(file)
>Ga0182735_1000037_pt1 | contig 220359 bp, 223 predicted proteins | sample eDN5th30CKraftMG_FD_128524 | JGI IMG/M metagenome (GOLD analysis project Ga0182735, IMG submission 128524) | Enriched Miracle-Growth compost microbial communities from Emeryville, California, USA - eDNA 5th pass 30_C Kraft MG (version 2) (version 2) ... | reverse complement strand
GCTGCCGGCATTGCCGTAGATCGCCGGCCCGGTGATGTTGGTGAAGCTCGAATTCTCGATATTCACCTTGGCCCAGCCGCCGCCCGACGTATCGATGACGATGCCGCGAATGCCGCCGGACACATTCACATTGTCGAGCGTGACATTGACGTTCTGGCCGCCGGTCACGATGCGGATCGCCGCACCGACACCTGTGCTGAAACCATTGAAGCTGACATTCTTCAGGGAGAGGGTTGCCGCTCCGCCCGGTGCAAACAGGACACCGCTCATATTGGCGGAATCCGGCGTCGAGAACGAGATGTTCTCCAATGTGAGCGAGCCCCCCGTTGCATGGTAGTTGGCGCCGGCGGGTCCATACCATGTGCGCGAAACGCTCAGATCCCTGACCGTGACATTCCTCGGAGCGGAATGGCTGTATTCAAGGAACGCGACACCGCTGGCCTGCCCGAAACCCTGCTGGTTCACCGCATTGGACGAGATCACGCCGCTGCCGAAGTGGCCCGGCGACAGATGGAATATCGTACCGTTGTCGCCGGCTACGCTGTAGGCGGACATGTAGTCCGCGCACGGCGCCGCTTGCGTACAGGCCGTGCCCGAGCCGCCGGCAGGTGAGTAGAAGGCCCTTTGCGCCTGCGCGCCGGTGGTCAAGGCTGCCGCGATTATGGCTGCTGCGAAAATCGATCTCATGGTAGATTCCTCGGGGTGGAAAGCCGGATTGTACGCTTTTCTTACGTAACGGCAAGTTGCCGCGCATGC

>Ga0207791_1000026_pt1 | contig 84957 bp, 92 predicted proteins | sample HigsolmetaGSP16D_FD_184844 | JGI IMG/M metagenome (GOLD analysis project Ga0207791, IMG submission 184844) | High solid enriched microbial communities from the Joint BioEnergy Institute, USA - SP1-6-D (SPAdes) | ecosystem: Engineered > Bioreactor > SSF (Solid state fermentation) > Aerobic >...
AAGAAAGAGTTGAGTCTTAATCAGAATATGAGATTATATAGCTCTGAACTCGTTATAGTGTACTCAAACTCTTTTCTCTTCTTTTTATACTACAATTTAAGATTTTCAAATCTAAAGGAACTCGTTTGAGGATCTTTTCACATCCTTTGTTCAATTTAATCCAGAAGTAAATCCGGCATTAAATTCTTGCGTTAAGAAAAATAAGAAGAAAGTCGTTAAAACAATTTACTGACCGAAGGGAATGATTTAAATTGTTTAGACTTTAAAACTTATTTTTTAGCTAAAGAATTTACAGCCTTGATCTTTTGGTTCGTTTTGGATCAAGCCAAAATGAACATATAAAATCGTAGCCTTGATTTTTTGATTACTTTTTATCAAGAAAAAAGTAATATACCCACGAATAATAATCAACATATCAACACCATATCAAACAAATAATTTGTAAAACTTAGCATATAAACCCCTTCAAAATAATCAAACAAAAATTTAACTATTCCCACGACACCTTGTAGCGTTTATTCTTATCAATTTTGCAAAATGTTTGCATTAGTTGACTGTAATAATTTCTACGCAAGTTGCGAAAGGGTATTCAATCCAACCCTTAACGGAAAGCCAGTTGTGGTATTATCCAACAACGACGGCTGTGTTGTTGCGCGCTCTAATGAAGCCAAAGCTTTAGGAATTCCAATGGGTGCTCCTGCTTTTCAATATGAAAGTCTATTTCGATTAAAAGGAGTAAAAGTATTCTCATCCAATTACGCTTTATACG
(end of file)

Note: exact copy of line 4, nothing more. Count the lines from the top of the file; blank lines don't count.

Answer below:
AAGAAAGAGTTGAGTCTTAATCAGAATATGAGATTATATAGCTCTGAACTCGTTATAGTGTACTCAAACTCTTTTCTCTTCTTTTTATACTACAATTTAAGATTTTCAAATCTAAAGGAACTCGTTTGAGGATCTTTTCACATCCTTTGTTCAATTTAATCCAGAAGTAAATCCGGCATTAAATTCTTGCGTTAAGAAAAATAAGAAGAAAGTCGTTAAAACAATTTACTGACCGAAGGGAATGATTTAAATTGTTTAGACTTTAAAACTTATTTTTTAGCTAAAGAATTTACAGCCTTGATCTTTTGGTTCGTTTTGGATCAAGCCAAAATGAACATATAAAATCGTAGCCTTGATTTTTTGATTACTTTTTATCAAGAAAAAAGTAATATACCCACGAATAATAATCAACATATCAACACCATATCAAACAAATAATTTGTAAAACTTAGCATATAAACCCCTTCAAAATAATCAAACAAAAATTTAACTATTCCCACGACACCTTGTAGCGTTTATTCTTATCAATTTTGCAAAATGTTTGCATTAGTTGACTGTAATAATTTCTACGCAAGTTGCGAAAGGGTATTCAATCCAACCCTTAACGGAAAGCCAGTTGTGGTATTATCCAACAACGACGGCTGTGTTGTTGCGCGCTCTAATGAAGCCAAAGCTTTAGGAATTCCAATGGGTGCTCCTGCTTTTCAATATGAAAGTCTATTTCGATTAAAAGGAGTAAAAGTATTCTCATCCAATTACGCTTTATACG